It’s no surprise that the Muslim world wants to limit our freedom of speech. What’s deeply disturbing is that the Administration apparently does as well.
In a statement on Ikhwanweb, the English-language website of the Muslim Brotherhood, for example, Egypt’s ruling party says:
[H]urting the feelings of one and a half billion Muslims cannot be tolerated, and the people’s anger and fury for their Faith is invariably predictable, often unstoppable.
We denounce abuse of all Messengers of God, Prophets and Apostles, and condemn this heinous crime. We further call for criminalization of assaults on the sanctities of all heavenly religions. . . . Certainly, such attacks against sanctities do not fall under the freedom of opinion or thought. [Emphasis mine]
A petition on Change.org, sponsored by the Board of Directors of the Islamic Society of Greater Kansas City (ISGKC), asks the President to outlaw “any action that may insult one’s religion.”
May insult? Wow. Just wow.
The petition says:
We understand the First Amendment (Amendment I) to the United States Constitution is part of the Bill of Rights and, as such, prohibits the making of any law respecting an establishment of religion, impeding the free exercise of religion, abridging the freedom of speech, infringing on the freedom of the press, etc., but when the allowance of “free” speech incites violence it should be banned.
We understand freedom of speech exists, in other words, and we hate it. Notice that ISGKC wants to put the responsibility for the reaction of the audience on the speaker, not the audience.
The petition goes on to say:
We condemn the violence and feel that, in spite of the First Amendment of the U. S. Constitution, action may be necessary to pass such a bill or, at least, censure such actions in order to calm the current situation as well as prevent future re-occurrences.
American Muslims are hard-working, law abiding, and tax paying citizens. Everyone respects freedom of speech and the First Amendment in general, however, when freedom of speech results in defaming and insulting others and provokes the killing of innocent people, it should be outlawed. [Emphasis mine]
Imam Mohammad Qatanani, leader of the Islamic Center of Passaic County (New Jersey) told a reporter recently:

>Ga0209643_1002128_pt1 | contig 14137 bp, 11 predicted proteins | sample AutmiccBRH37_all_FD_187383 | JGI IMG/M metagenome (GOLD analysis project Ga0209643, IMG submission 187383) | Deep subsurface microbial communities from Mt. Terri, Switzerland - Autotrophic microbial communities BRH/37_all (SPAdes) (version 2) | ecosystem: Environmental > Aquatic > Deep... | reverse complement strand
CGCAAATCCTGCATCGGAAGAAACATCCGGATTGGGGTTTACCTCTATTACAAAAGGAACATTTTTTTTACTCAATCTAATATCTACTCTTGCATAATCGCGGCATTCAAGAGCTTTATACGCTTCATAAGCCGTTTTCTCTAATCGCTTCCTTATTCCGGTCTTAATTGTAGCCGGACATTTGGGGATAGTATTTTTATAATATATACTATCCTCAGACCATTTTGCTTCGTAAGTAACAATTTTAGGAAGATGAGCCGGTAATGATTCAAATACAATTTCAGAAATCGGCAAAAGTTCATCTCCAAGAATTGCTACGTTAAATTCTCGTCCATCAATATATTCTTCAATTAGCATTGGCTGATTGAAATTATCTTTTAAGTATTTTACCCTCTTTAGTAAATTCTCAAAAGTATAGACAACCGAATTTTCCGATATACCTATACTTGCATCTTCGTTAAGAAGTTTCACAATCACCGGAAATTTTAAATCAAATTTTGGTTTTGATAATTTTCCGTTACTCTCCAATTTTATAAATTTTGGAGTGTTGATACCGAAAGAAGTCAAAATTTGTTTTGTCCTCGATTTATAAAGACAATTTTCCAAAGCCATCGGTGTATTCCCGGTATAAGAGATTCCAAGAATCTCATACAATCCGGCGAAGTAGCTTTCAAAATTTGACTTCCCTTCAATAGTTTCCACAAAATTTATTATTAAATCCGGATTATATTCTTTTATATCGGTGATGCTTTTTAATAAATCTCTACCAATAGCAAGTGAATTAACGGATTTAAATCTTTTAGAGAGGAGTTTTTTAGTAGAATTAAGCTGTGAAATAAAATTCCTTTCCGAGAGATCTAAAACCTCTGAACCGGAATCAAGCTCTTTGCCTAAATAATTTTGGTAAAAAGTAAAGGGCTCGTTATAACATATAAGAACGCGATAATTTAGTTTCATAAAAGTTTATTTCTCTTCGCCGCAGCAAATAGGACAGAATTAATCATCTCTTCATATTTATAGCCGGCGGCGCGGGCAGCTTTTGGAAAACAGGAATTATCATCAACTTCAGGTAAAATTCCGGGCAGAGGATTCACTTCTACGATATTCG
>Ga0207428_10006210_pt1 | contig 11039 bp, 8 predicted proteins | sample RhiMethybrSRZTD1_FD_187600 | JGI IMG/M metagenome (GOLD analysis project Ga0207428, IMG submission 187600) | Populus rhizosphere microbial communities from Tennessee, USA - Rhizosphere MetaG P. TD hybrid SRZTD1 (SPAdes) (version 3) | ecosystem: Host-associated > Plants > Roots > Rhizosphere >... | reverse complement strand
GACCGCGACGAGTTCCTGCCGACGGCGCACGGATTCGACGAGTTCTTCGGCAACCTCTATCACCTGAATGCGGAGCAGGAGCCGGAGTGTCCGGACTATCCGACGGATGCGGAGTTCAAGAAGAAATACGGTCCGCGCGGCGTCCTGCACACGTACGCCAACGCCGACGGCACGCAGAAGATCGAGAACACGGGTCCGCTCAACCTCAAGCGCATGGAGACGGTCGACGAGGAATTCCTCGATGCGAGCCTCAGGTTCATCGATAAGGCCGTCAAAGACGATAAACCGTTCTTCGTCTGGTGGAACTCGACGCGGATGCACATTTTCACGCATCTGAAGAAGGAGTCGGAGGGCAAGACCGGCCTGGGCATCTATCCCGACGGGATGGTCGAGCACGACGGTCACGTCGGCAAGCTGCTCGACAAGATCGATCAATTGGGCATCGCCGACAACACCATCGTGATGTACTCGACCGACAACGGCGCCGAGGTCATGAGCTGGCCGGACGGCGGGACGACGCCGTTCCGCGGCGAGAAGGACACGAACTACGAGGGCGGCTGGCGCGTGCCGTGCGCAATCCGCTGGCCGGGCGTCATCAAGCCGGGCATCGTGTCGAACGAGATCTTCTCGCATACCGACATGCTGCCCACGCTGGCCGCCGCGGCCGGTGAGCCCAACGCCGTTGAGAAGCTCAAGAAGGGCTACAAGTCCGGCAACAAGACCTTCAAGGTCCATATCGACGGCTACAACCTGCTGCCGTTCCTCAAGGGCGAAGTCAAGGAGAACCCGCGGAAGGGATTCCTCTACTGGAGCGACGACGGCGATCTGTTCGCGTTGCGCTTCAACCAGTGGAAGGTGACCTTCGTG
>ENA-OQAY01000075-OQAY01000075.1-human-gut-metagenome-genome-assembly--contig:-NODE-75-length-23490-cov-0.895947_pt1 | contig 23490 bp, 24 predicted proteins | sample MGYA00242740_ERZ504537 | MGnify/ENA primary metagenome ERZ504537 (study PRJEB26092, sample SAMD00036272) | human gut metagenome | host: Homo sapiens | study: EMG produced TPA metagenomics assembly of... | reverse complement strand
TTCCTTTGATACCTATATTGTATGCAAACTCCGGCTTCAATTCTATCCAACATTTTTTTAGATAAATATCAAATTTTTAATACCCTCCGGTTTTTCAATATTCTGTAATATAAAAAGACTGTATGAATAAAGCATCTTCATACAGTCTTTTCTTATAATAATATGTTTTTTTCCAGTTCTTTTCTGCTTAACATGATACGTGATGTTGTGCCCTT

We, as Americans, have to put limits and borders [on] freedom of speech.
He went on to say that Americans “have no right to [talk about Muslim] holy issues.”
We believe freedoms have limits and rules, otherwise we will get people into trouble. . . . Freedom according to Islam must be according to the Quran and Sunnah. You can do [anything] you like within the teachings of these two resources. This is the difference and main reason [for the conflict].
And it ought to be a source of conflict, too. The idea that non-Muslim Americans should redefine the word freedom to mean sharia ought to be repugnant to every American.
Unfortunately, it’s not.
The Administration is running $70,000 worth of television ads in Pakistan which tacitly support just that idea:
“We reject all efforts,” says the President, “to denigrate the religious beliefs of others.”
That’s not true. And a former Constitutional Law lecturer has to know it. America doesn’t reject all efforts to denigrate the religious beliefs of others. To do that we’d have to repeal the First Amendment. In fact, we allow egregious denigration of religious beliefs.
Piss Christ, anyone?
Or Village of Skokie v. National Socialist Party of America? That’s the 1977 case in which the Supreme Court allowed uniformed Nazis carrying swastika banners to march through a heavily Jewish Chicago suburb in which 5,000 Holocaust survivors lived.
And the Muslim Brotherhood tells America that “hurting the feelings” of Muslims “cannot be tolerated”?
Sorry, guys. Over here it can. We hurt the feelings of Christians, Jews and Muslims, among others, on a regular basis. If you don’t like it, don’t listen. Our Supreme Court held 35 years ago that speech that hurts someone’s feelings–even if that speech is ugly and outrageously offensive–is the price we pay for freedom of speech. Speech the majority hates is precisely the speech the First Amendment protects.
The President seems to have forgotten the words of the late, great Justice Louis Brandeis. The Framers of the First Amendment, Brandeis said, knew:
that fear breeds repression; that repression breeds hate; that hate menaces stable government; that the path of safety lies in the opportunity to discuss freely supposed grievances and proposed remedies; and that the fitting remedy for evil counsels is good ones.
Brotherhood Guidance Bureau member Dr. Abdul-Rahman Al-Barr, on the other hand, recently called on Muslim artists:
to use their artistic talents to create productions of the highest standards of quality, in all languages, to highlight aspects of greatness in the Messenger of God, to introduce him to the peoples of the whole world, and to use those productions to compete at international art festivals of all kinds.
If you don’t like it, don’t listen. Or, better yet, get out in the public square, make a better speech or movie or book, and turn the hearts and minds of people to embrace your perspective.
That’s how we roll in this country, Mr. President. Good thing Dr. Al-Barr was there to show you how it’s done. The fitting remedy for evil counsels is not to repress them.
The fitting remedy for evil counsels is to beat them at their own game.